The Wormburner: Mock Draft This

July 26, 2019 — by Rob Kirby2


A mock draft is the way to go, 100 percent. I should here admit that I have never partaken of draft mockery and have no immediate plans to do so. No plans to rectify fantasy footballing deficits, no plans to better myself.

It would seem pointless then to talk about a hypothetical mock draft–and hypocritical?–having always rejected it for theoretically taking too much time or exacting too steep a cost in the transaction of one’s soul. So, how about we reel that one back all quick-like and I just propose a list. Withdraw from the super-official full-on rehearsal wedding and propose a gentler advance planning in a more minimum-effort sort of way. Unless that sounds too pushy.

Welcome back to the Wormburner, where the topic of the day is all things drafting, minus most things drafting. A couple thoughts on prep for the draft. One on mental visualization, at least.

Past seasons (for me) have generally been spent trying to repair the mistakes made in the summer draft, especially the you-only-get-one-shot early picks. Everyone will always blame every/any mistake on a glitch in the system, or vindictive auto-draft function bent on random persecution, or freak episode of celebrity dognapping that tanks everything, but if we are being honest with ourselves, it is nearly always operator error. People freeze up and make the wrong 50-50 decision, or don’t catch late-breaking big-ticket transfer news, or forget to turn off autodraft after intentionally selecting it in the “on” position. And some do just objectively draft poorly. 

Two of my first four draft picks usually go horribly sideways, which by nearly any metric represents a terrible success rate. The sting is a lasting one. Players available in the first four rounds generally never resurface in the player pool, barring injury or Luis Suárez biting ban. There are possibilities to nab emerging players along the way, and in the January transfer window, but it generally takes a timely waiver pick and a bit of luck.

Don’t blow the early picks. I keep doing it, year after year, and it’s painful looking at the evidence of draft day meltdown for 38 consecutive game weeks.

While no one here will discourage theatrical drawings from hats or dividings of square pieces of paper, it’s easier to just write down/type/voice dictate/copy and paste the top points scorers from last season. Add in any gut feelings for hot prospects among the promoted teams or from big splashes in the transfer market, as applicable. There always remains the option of dreaming up nine imaginary friends with attendant banter in a WhatsApp group, but one then risks the legitimate accusation of the whole venture having gotten well sidetracked.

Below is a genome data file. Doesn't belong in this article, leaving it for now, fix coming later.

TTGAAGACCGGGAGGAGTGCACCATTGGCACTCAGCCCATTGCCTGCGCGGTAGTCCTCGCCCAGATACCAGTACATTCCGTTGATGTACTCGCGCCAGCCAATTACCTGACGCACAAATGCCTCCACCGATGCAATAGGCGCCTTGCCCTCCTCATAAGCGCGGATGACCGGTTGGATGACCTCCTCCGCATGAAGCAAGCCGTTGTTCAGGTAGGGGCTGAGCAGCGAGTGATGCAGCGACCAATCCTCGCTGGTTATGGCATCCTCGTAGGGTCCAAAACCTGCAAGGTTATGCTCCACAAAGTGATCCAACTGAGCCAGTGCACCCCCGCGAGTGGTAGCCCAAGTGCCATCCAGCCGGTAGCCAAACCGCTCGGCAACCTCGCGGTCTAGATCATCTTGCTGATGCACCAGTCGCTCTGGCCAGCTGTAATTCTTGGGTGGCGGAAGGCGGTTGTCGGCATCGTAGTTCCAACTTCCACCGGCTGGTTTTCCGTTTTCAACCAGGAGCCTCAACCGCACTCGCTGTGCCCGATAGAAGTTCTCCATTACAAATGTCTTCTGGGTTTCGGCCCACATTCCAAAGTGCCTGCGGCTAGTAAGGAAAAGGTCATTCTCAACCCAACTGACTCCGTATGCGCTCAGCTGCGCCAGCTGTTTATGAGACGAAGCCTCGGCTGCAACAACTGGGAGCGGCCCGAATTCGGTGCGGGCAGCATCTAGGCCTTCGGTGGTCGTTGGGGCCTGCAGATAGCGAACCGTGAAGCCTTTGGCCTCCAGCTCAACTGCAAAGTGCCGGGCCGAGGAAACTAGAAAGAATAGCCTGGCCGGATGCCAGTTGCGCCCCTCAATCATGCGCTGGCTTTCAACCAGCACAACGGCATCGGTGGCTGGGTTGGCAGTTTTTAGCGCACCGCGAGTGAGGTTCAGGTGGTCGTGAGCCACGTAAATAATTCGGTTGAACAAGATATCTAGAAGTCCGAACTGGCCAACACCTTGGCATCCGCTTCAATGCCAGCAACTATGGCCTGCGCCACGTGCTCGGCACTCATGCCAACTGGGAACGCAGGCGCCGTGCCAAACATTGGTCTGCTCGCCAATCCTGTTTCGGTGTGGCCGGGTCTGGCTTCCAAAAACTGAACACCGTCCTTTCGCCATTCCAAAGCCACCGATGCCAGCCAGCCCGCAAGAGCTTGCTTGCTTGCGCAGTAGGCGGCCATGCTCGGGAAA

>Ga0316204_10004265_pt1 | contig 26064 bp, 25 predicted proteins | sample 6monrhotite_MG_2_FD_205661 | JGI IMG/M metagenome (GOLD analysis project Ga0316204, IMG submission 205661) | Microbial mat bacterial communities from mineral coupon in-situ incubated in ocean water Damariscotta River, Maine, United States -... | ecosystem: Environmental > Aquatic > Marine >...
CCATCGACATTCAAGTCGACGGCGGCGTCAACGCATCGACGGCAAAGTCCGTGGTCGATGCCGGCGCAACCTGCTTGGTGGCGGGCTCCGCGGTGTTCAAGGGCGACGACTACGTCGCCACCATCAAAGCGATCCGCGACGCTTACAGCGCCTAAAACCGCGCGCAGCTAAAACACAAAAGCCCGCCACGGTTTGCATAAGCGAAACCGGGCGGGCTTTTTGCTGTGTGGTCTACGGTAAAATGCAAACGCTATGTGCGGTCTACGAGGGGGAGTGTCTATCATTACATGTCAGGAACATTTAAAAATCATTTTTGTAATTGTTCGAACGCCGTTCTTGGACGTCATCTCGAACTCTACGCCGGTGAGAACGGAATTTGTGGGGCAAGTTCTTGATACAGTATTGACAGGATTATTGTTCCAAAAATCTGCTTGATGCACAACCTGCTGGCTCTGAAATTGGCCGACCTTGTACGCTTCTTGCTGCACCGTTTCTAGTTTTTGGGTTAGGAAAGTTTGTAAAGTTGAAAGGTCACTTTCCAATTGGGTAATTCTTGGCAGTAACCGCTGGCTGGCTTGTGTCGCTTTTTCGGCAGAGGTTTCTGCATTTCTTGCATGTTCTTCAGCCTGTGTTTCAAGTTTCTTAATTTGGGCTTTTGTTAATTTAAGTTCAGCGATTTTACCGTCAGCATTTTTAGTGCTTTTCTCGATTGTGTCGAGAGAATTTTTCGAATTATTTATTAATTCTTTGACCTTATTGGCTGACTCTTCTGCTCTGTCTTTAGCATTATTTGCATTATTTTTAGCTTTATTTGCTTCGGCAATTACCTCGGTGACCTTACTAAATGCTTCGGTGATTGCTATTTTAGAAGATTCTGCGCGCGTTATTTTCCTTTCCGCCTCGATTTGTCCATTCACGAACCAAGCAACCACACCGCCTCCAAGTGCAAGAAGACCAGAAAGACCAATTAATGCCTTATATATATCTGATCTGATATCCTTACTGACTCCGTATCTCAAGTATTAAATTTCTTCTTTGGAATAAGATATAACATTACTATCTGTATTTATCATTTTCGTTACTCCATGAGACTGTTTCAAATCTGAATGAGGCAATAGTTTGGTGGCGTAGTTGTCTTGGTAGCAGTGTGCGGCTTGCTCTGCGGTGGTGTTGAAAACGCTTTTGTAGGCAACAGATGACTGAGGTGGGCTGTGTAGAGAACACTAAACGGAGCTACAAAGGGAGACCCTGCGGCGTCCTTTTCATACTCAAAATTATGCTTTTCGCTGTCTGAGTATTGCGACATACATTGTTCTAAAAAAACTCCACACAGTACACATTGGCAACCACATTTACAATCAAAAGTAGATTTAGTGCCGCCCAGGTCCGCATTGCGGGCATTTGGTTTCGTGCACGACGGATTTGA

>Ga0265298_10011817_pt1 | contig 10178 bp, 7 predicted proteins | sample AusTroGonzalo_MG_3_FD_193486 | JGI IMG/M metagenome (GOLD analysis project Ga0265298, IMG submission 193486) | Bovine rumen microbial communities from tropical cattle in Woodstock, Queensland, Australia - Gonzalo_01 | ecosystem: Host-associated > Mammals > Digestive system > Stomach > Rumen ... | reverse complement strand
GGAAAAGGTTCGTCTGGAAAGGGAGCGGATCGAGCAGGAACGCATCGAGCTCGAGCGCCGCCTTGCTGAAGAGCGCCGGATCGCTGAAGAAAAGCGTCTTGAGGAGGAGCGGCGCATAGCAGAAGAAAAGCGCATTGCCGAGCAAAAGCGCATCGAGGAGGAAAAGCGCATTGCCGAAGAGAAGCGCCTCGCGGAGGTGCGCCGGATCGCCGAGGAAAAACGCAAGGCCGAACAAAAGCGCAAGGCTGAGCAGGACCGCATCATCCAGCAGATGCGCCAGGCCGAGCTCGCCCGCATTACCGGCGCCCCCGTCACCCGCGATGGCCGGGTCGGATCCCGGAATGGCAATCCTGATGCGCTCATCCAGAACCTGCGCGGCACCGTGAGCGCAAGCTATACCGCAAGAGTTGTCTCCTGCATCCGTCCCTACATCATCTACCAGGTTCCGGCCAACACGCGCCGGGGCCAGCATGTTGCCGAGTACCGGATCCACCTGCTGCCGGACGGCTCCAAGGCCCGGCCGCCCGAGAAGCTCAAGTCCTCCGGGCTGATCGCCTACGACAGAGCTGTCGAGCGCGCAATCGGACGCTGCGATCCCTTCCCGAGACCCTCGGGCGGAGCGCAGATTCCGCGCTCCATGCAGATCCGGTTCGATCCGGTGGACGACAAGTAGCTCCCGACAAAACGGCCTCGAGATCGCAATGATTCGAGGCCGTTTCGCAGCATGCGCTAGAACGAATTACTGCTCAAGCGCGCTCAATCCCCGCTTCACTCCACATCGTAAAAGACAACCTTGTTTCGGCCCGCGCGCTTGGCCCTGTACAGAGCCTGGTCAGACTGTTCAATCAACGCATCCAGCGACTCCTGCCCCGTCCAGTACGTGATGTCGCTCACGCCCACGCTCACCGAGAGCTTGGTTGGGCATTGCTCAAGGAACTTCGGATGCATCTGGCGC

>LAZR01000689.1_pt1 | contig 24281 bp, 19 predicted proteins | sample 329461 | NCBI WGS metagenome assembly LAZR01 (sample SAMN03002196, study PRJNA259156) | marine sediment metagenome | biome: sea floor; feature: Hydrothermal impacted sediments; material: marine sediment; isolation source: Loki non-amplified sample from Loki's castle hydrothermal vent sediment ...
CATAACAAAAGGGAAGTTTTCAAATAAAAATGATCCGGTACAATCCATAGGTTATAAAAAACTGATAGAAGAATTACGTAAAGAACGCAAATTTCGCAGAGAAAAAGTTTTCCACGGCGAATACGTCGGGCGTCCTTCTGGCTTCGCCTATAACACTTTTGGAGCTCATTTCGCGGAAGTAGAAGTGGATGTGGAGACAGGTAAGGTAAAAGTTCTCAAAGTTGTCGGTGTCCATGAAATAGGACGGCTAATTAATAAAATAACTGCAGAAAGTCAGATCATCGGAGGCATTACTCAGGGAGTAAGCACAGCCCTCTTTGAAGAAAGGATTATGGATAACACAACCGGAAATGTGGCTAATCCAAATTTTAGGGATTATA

Take the top 50 points scorers from last season. Eliminate, add and reorder names as desired. So much the better if you think one player overperformed in 2018/2019, or another underperformed and should be elevated in the queue,. Maybe another flies under the radar on overall points, a mid-season transfer who registers only half the expected points total of a full season. Scout the promoted teams enough to know who’s starting striker, main creative midfielder and penalty taker. As to the mental mock draft, basically just imagine how the player list will evaporate from round to round. In a mock draft-esque calculation of the player exodus between a 4th pick and 17th, then 24th and so on (in a snake draft of a ten-team league), you can get a better idea of what’s realistic for the first few clutch rounds—the marquee players you won’t have a shot at again. It helps gauge who is realistic as a third striker, or as third, fourth and fifth midfielders. Four rounds in, with the 40 most obvious players gone, the player pool takes on a much humbler look.

Read up on Joelinton and Haller/Hammer–new names that come with serious price tags and starting striker roles–but they’ll presumably be gone in the second or third round, sight unseen. Cast a wider net to support strikers and attacking midfielders at less-fancied establishments, ideally with a couple left-field picks in mind for the leaner rounds. Don’t just choose recognizable names of defensive midfielders at big clubs when the pickings get slim. You’ll just end up dropping them. Go for an attacker at one of the lowlier clubs. Or anyone remotely associated with dead balls. Consistent starts are crucial, but only with attacking bite do players truly satisfy–defensive midfielders don’t cut it, Choose someone who can pick up a goal or assist every so often, even if there are a few question marks involved. A bench is three deep.

Though the transfer window will be closed by the beginning of the season, it most likely won’t be by most people’s draft days, which commonly take place the weekend before opening weekend. A couple high-risk assets may not be worth it due to flight risk, but maybe that’s one of those high-risk/high-reward situations people are always blathering on about.

Just as a quick aside before sign-off, a “mock draft” could be the accepted noun form of an intense insult session on another’s draft, not one’s own, ideally in a broadcast arena. Which sounds like quite a bit of fun.

So until the Great Mock Draft to follow The Draft to come, choose long-term guaranteed attacking starters for the first picks, gamble on a couple riskier players with high ceilings in the scrappy rounds, buy low/sell high, don’t waste an early pick on a keeper, and remember to “take risks,” “play it safe” and other wise contradictions in the annals of the elderliest of time-honored traditions.

The Wormburner is a column that plays the draft format on Real Fantasy Football ( An FPL addiction never totally leaves the bloodstream, but late-season team conformity in the standard game can get a little played out.

Feel like reading a past Wormburner, aka “the other one”? Have at it.

Follow on Twitter with @The_Wormburner and @robertpkirby